- Controlling interest
Accountancy Key concepts Accountant · Accounting period · Bookkeeping · Cash and accrual basis · Cash flow management · Chart of accounts · Journal · Special journals · Constant Item Purchasing Power Accounting · Cost of goods sold · Credit terms · Debits and credits · Double-entry system · Mark-to-market accounting · FIFO & LIFO · GAAP / IFRS · General ledger · Goodwill · Historical cost · Matching principle · Revenue recognition · Trial balance Fields of accounting Cost · Financial · Forensic · Fund · Management · Tax Financial statements Statement of financial position · Statement of cash flows · Statement of changes in equity · Statement of comprehensive income · Notes · MD&A · XBRL Auditing Auditor's report · Financial audit · GAAS / ISA · Internal audit · Sarbanes–Oxley Act Accounting qualifications CA · CPA · CCA · CGA · CMA · CAT · CFA · CIIA · ACCA · CIA · CTP · ICAEW · CIMA · IPA · ICAN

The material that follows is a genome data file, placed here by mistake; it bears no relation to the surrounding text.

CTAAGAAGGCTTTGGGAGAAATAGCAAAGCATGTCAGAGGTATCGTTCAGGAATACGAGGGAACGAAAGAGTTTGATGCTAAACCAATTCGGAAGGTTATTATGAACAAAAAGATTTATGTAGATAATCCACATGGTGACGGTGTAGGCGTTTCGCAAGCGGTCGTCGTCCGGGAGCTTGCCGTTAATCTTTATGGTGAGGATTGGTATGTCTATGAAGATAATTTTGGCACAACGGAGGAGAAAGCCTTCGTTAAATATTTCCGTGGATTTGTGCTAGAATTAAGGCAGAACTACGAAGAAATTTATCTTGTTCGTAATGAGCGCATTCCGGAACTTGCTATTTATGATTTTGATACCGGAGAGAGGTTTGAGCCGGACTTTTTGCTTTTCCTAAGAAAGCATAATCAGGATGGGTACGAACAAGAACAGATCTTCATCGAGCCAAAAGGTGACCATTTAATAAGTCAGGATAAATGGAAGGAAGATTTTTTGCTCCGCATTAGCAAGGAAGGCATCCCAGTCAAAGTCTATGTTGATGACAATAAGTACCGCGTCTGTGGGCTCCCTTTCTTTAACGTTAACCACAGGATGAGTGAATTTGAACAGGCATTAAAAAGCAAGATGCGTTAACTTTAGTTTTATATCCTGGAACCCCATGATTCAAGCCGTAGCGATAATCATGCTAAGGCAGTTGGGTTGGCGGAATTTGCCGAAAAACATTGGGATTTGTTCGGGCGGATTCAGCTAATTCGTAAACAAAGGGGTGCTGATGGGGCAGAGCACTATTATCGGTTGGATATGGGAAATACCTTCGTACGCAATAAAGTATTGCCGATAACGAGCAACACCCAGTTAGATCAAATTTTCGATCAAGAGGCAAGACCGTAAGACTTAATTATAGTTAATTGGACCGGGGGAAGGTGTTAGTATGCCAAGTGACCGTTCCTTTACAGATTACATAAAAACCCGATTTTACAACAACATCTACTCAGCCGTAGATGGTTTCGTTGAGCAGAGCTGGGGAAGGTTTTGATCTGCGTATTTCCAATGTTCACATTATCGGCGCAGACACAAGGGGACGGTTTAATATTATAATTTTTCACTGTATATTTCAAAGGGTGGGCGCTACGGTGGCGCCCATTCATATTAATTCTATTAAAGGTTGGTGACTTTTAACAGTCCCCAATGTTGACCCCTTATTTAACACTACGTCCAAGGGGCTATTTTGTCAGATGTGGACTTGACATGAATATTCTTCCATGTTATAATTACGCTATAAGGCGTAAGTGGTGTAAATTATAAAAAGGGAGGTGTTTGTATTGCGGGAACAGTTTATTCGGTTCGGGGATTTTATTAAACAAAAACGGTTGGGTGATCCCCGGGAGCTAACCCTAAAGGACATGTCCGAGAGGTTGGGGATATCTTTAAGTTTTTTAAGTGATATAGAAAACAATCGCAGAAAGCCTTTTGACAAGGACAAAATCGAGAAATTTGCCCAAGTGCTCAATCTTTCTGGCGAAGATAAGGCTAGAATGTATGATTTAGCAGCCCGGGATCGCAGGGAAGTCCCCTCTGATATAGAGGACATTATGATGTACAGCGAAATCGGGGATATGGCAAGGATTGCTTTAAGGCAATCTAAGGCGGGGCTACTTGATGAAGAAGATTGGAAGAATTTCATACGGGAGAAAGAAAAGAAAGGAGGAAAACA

Controlling interest in a corporation means to have control of a large enough block of voting stock shares in a company such that no one stock holder or coalition of stock holders can successfully oppose a motion. In theory this normally means that controlling interest would be 50% of the voting shares plus one.
In practice, though, controlling interest can be far less than that, as it is rare that 100% of a company's voting shareholders actively vote.
In addition, a company that requires a 2/3 super-majority of shares to vote in favor of a motion can grant, in effect, veto power to a minority shareholder or block of shareholders that own essentially 1/3 of the shares. Thus in some cases, a single entity can essentially maintain control, with only 33.4% of the outstanding shares. Ford Motor Company's former 33.9% ownership of Mazda North American Operations is an example of a controlling interest with minority shareholding that was granted by Mazda.
This accountancy-related article is a stub. You can help Wikipedia by expanding it.